I was going to pm you with this question, then thought Im sure Im not the only one that would want to know the answer.
So...I copied this quote from you, that you posted in maintainers..
She's taught me billions of things about nutrition, fitness, and all the psychological garbage involved with becoming and staying overweight. She's also now a very good friend.
its the psychological garbage that she helped you with Im interested in. What are some of the things you have learned to deal with, and how did you deal with them?
See.....I had an incident last night with a bag of marshmallows :faint: my downfall.......why were they in the house? Because they were bought for xmas baking, and because of my issues, I never used them. So...they were still there. Well...ALL of them are gone now!
So, please share some of the psyc battles you have fought, and won, and how you did it. Anyone else please share too, because for me, weightloss is 100% in my head and the games I either succeed or fail at playing.
01-15-2006, 08:19 PM
So, please share some of the psyc battles you have fought, and won, and how you did it. Anyone else please share too, because for me, weightloss is 100% in my head and the games I either succeed or fail at playing.)
Hi Robin :),
This whole weight loss thing has been 100% mental for me, too, and (like I said) my trainer has REALLY helped me shift my attitude and entire way of thinking about food, exercise, body fat, etc.
A couple of the biggest and best tips she's given me:
1. It's NOT about a number on a scale. It's about how your clothing fits.
2. Protein, protein, protein. Aim for 100 - 140 grams a day.
3. Be consistent. No excuses. If your goal is exercise 3 days a week, DO IT.
One thing she's really good at is asking great "why" questions when I have a complaint, comment, confession, etc. She's now gotten into my head (so to speak), so when I try to talk myself out of exercise or into a cookie, her "why" pops into my head. Example: if I eat something I really shouldn't have and vent to her about it, she says, "Why'd you eat it?" which makes me really think about it...and the answer is usually boredom, stress, or being tired. Then she'll say, "The next time you reach for something to eat, first ask yourself if you're actually hungry. If you're NOT hungry, ask yourself WHY you want to eat it." It's the same thing with exercise. Cardio, actually, which I despise. I was at the gym Friday and DID NOT want to get on the elliptical. I said to her, "I don't think I'll do cardio today." She said (of course), "Why?" I think I snorted and said, "I don't want to." She looked at me and said, "What DO you want?" LOL...and I said, "to be 135 lbs." So I solved that one on my own and got on the darn elliptical :D. She's just so fabulous about asking just the right questions at the right time to get me thinking about things...I hope that makes sense.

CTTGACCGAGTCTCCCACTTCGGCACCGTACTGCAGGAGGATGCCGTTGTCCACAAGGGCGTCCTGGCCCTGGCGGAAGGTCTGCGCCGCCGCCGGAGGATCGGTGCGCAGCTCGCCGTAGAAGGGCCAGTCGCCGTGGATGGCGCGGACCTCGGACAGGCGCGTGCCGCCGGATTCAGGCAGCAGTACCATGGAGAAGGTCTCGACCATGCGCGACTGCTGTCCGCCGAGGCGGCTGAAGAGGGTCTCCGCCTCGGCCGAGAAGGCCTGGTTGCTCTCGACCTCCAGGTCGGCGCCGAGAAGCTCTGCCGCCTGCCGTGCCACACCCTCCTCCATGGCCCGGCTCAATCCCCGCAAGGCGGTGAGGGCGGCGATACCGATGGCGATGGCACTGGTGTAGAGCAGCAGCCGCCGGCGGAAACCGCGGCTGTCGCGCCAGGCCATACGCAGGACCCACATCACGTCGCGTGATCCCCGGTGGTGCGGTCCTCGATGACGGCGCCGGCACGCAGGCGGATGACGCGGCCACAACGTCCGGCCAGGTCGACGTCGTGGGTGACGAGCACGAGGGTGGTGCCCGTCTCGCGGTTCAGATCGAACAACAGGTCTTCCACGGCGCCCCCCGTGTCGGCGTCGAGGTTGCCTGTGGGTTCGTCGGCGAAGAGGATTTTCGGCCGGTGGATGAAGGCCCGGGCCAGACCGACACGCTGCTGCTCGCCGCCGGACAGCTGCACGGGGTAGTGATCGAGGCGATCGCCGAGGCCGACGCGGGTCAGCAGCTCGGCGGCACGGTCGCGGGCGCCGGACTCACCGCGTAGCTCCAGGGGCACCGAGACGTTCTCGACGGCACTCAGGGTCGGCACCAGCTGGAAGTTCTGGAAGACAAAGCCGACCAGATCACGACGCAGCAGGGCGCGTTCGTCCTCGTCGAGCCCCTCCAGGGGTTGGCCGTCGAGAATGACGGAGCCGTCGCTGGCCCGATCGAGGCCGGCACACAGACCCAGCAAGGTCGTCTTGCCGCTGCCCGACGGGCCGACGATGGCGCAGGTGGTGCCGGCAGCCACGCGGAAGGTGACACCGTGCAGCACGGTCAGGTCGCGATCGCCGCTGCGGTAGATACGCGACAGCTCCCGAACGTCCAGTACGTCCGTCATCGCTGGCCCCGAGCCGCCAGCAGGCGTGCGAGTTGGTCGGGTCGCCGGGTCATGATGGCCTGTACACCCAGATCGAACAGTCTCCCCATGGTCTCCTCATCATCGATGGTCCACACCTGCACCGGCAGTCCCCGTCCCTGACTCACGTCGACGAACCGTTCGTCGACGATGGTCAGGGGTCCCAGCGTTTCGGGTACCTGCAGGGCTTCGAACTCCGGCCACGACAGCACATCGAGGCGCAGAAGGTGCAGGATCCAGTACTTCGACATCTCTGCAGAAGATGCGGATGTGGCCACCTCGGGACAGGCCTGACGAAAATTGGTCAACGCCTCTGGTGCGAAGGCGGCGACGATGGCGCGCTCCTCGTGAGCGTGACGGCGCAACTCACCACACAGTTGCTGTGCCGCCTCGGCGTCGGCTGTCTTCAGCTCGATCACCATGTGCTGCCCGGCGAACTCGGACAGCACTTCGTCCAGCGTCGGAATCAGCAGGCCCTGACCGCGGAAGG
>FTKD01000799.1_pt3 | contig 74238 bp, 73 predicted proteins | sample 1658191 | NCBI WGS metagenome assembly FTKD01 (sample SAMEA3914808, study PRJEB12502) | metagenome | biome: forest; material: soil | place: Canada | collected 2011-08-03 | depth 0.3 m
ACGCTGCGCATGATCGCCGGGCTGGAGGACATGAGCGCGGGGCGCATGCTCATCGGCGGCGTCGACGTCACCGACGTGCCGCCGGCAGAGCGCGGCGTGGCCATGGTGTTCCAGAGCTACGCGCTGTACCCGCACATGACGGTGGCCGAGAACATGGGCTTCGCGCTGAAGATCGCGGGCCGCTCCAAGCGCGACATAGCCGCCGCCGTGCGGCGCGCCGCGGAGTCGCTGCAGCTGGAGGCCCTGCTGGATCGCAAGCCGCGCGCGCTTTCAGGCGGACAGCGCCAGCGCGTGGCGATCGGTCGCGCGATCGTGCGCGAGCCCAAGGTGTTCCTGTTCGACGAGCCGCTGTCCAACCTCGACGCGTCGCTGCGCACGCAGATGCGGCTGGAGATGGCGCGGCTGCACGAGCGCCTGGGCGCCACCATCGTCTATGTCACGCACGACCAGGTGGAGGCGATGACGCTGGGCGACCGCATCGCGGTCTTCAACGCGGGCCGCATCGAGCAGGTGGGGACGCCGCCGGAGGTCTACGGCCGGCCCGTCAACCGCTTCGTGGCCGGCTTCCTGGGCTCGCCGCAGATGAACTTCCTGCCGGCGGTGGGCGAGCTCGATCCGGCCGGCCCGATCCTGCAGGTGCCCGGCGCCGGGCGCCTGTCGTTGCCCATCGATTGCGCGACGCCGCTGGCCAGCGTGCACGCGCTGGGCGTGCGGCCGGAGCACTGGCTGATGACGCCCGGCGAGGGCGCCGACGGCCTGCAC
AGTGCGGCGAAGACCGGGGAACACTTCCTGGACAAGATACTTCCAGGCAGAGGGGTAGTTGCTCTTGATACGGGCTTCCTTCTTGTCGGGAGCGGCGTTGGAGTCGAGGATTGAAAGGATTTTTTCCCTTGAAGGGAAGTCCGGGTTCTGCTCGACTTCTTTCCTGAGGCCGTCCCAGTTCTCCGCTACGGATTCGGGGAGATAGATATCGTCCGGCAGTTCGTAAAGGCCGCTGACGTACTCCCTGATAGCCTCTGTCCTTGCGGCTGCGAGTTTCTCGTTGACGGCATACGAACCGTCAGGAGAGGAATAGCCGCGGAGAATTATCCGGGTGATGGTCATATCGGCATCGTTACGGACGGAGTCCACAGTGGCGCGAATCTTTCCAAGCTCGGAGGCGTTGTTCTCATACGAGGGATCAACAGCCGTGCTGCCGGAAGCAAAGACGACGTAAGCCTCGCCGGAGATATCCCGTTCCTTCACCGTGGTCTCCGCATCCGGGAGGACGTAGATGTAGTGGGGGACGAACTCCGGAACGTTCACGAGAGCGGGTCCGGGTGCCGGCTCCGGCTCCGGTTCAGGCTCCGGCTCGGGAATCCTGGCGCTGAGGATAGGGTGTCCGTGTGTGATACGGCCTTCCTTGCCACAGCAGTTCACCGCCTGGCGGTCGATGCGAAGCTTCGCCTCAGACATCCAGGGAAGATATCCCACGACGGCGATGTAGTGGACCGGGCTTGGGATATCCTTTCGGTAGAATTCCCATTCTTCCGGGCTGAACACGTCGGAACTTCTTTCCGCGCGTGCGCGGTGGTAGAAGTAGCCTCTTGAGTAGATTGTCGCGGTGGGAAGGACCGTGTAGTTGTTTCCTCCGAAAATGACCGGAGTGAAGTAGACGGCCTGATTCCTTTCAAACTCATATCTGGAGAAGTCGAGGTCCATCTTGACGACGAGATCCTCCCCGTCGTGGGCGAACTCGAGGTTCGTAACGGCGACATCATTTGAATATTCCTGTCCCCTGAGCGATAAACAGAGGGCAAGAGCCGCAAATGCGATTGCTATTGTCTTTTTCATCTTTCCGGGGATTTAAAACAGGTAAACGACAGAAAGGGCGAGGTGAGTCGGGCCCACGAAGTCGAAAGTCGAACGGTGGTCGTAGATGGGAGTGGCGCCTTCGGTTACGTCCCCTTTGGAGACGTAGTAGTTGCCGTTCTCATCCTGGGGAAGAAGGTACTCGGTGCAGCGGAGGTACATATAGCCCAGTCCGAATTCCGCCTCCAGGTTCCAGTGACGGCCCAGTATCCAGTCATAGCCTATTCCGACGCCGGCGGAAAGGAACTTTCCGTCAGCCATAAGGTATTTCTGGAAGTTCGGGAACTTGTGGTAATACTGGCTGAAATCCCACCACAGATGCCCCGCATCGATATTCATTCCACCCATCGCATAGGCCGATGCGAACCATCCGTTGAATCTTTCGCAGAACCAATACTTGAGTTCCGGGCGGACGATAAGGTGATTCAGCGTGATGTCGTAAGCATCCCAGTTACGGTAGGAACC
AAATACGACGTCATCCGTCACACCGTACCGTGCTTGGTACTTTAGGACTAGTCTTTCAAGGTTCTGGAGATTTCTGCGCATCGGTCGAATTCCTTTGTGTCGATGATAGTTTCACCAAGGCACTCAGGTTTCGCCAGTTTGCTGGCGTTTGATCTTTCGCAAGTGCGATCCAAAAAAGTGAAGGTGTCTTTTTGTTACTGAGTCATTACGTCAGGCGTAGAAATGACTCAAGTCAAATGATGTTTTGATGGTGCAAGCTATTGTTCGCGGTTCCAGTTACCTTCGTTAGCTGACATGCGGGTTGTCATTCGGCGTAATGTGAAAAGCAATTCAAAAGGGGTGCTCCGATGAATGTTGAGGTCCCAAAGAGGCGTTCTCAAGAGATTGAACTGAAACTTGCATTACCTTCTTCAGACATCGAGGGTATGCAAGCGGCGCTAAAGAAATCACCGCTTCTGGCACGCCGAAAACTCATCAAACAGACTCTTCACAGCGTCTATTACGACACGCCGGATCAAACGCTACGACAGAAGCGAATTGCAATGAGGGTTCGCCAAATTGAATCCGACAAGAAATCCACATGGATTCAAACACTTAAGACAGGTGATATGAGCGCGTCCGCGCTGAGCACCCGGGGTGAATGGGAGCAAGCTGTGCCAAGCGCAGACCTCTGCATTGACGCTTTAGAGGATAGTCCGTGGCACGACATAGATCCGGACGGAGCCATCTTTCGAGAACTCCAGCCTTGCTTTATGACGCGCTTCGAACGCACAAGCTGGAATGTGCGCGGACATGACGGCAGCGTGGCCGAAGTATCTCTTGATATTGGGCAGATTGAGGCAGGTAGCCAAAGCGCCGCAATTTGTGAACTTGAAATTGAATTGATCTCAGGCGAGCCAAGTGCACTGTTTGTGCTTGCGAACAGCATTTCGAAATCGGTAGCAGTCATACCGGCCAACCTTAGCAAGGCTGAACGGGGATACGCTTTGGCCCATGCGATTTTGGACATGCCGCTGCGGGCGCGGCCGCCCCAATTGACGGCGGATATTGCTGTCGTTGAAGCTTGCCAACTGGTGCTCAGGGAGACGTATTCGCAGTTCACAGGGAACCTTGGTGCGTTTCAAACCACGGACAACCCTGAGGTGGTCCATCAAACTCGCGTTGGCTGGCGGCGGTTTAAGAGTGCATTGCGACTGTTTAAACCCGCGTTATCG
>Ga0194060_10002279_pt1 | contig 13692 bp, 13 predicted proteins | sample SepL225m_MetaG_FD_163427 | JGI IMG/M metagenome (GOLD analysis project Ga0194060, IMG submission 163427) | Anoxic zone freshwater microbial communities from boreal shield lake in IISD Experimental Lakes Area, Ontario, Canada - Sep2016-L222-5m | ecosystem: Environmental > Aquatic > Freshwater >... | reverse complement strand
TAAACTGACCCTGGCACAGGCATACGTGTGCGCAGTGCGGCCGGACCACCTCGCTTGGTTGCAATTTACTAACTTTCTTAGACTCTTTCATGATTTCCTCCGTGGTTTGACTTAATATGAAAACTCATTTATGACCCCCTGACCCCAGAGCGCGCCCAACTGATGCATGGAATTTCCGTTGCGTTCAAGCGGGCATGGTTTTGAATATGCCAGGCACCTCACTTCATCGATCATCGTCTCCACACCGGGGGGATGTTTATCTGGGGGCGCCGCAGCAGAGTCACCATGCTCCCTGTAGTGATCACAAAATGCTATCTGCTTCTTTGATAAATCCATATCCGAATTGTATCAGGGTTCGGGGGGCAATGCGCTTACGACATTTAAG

We also talk a lot about why I was heavy to begin with. And again, it's all about the "why" questions: Why did I gain 50 lbs in college? What was is about college that made me eat so much? Why do I hate vegetables and chicken and CRAVE pasta? Why did I never try to lose weight before? Why did I gain another 30 lbs while I was a teacher?
I won't bore you with all the answers to those questions about me, but I WILL tell you that by breaking down my entire life into little sections -- looking at the times when I gained weight, etc., her questions really helped me focus in on the fact that for me stress + depression = self-medication with food + weight gain. I never made that connection before, but she could see it as an objective observer simply by saying, "Why did you gain 30 lbs as a teacher?" and then listening to me babble on and on during our weight session about the correcting, the parents, the administration, and the sheer EXHAUSTION of dealing with 7th graders all day every day...
As I write this, I'm thinking now that these might be good questions to ask YOURSELF and maybe put down into journal form.
She also asks questions like, "When in your life did you feel MOST healthy?" and then of course, "Why? What was happening in your life then that was different?" And looking back at those healthier times in my life has taught me a lot about what I need in my life to BE healthy. If that makes sense...which it probably doesn't...LOL.
She also gave me a whole new perspective on the purpose of food. Which sounds mighty moronic, I know. But for me, food was either (a) bad for you but yummy, (b) good for you but disgusting, or (c) a good, loyal friend on a lonely Saturday night :p . And despite middle school health class, etc. I never *got* the fact that food is fuel. Food was something my mother never ate (she was anorexic), something my father OVER-ate (he was obese), and something I never learned how to prepare beyond the boil-water-insert-macaroni level. But when I first started out and she had me doing food logs, she went over absolutely everything I was and WASN'T eating. So I learned that my desperate need to sleep every day at 3pm was linked to the fact that all I ever ate was carbs. Etc...